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Boat Sinking Leaves at Least 17 People Dead

By: Annabelle Ma

When 750 migrants boarded an unstable boat, little did they know it would become one of the Mediterranean’s deadliest shipwrecks. Everyone was forced to board this boat for a different reason. For some, like Thaer Khalid al-Rahal, it was because of cancer.

Khalid, a four-year-old living in a Jordanian refugee camp, is diagnosed with leukemia, a dangerous type of cancer. As his prognosis worsened, the doctors said that he needed a bone-marrow transplant. But his father didn’t have enough money to pay for the transplant, so he needed to go to Europe to earn some money.

“Thaer thought he didn’t have a choice,” said his cousin, Abdulrahman Tousif al-Rahal.

In Egypt, Mohamed Abdelnasser can’t earn enough money to support his family, which was why he was also on the same boat.

Before the boat departed, the migrants spent a lot of time waiting in Libya. While waiting, many migrants had an uneasy feeling about the boat.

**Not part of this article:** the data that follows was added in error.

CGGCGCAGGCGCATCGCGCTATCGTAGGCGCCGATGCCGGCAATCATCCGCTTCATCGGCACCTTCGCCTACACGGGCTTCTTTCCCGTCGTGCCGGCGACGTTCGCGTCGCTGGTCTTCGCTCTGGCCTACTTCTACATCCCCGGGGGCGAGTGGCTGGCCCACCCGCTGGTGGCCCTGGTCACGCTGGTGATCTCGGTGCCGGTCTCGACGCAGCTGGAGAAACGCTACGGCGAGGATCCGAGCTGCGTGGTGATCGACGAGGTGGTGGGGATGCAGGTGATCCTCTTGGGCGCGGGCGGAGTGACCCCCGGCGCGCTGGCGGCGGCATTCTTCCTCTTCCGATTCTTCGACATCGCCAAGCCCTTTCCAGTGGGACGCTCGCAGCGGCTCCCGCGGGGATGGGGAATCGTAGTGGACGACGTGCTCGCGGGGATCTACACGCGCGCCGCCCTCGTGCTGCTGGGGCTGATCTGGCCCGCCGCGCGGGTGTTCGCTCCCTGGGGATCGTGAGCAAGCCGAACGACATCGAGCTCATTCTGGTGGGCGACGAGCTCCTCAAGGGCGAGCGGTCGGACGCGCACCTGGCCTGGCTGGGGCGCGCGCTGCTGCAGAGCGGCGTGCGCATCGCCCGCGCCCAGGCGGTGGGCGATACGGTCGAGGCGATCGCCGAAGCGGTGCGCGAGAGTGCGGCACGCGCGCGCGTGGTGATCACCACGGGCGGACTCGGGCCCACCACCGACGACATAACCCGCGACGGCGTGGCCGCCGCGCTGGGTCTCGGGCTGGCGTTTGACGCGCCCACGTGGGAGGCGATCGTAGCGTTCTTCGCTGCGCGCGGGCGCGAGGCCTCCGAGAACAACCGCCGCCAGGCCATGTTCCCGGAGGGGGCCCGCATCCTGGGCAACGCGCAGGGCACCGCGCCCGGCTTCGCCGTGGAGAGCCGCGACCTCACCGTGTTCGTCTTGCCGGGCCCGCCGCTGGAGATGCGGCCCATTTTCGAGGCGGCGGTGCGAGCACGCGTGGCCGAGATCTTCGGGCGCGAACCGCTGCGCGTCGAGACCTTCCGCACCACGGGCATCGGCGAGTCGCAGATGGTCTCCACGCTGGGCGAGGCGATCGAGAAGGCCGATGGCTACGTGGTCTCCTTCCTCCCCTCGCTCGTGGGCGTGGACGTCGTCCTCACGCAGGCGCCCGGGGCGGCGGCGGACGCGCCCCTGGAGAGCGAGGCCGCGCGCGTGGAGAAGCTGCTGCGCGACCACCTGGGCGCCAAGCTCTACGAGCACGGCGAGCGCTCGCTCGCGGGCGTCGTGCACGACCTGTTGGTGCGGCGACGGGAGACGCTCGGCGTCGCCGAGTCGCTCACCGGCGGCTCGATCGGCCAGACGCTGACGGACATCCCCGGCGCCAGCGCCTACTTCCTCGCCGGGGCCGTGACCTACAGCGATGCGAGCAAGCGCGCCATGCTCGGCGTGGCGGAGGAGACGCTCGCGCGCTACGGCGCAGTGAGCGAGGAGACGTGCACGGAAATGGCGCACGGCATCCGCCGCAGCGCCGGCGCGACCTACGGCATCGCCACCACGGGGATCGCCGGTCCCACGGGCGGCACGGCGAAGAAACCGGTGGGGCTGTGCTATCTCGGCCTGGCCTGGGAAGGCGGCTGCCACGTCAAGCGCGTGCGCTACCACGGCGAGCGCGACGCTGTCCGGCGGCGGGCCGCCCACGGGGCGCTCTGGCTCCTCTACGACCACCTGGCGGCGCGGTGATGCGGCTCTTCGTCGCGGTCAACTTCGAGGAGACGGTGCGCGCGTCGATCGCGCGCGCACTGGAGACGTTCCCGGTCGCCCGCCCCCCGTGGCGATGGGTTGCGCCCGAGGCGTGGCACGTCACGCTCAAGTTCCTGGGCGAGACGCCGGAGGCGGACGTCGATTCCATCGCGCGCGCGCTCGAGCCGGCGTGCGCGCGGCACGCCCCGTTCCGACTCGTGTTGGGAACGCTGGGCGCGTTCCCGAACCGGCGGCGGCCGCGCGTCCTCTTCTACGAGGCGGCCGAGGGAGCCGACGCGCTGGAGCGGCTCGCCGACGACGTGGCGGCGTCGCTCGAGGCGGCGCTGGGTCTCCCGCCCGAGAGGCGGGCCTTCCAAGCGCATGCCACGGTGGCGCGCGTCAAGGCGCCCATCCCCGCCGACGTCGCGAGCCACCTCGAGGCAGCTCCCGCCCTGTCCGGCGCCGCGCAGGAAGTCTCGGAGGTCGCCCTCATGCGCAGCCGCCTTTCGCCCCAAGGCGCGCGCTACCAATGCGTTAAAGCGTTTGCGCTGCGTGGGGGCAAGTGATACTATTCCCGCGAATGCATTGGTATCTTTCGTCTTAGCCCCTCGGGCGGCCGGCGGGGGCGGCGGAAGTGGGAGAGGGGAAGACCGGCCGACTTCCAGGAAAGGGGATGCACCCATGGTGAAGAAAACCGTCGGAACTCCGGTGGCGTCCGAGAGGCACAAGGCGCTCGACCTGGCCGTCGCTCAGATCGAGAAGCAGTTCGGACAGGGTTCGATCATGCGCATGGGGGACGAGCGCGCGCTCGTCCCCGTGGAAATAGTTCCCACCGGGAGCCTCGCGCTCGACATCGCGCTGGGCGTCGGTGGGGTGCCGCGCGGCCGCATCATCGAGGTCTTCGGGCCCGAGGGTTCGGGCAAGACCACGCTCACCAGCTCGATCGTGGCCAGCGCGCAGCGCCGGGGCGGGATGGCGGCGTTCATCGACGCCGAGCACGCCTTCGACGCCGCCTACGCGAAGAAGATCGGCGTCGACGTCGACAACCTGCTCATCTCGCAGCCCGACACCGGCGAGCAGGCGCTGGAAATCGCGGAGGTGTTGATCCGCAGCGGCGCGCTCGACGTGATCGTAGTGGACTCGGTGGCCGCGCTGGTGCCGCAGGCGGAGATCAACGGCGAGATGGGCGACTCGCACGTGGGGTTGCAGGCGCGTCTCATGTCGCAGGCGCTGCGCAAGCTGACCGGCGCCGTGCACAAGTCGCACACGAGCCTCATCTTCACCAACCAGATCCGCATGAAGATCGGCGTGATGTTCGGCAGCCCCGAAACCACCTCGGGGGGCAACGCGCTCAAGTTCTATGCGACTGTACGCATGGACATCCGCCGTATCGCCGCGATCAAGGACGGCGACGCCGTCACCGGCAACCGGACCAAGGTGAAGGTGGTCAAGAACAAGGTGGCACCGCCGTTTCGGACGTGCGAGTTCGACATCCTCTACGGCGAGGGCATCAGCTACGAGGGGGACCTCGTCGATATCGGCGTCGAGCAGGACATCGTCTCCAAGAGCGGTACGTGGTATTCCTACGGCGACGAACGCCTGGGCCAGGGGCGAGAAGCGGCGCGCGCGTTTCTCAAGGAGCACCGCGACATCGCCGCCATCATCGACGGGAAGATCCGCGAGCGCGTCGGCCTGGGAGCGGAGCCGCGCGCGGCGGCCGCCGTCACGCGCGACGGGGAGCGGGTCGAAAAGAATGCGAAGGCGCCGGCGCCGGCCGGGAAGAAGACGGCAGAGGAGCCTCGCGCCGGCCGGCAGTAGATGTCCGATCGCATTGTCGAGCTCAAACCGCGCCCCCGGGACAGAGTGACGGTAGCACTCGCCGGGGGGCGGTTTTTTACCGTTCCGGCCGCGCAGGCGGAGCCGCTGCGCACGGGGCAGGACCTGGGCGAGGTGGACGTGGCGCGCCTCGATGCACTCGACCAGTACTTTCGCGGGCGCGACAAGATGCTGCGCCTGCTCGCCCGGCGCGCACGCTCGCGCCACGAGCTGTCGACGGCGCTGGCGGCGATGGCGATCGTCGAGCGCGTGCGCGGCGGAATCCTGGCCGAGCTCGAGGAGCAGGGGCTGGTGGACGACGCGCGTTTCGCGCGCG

Matloob Hussein, a Pakistani man who had lived in Greece, called his brother while waiting in Libya. “He said the boat was very bad,” Matloob’s br

other, Adiil recalled. “He said they had loaded people on the boat like cattle.”

The boat left from Tobruk, Libya on June 8th and only 104 survivors reached Greece. 82 bodies have been found, while the rest have disappeared into the sea.

Families are anxiously waiting for news about the people who haven’t been found yet. Javed Aslam, a Pakistani community leader in Greece, said that he has seen more than 200 families asking for updates.

Adiil came looking for his brother at the Malaksa reception center, where all the survivors were. Several Pakistanis recognized Matloob, but no one has seen him since the accident. But a rescue mission to find these missing people is still ongoing, so Adiil and many other families still aren’t losing hope.


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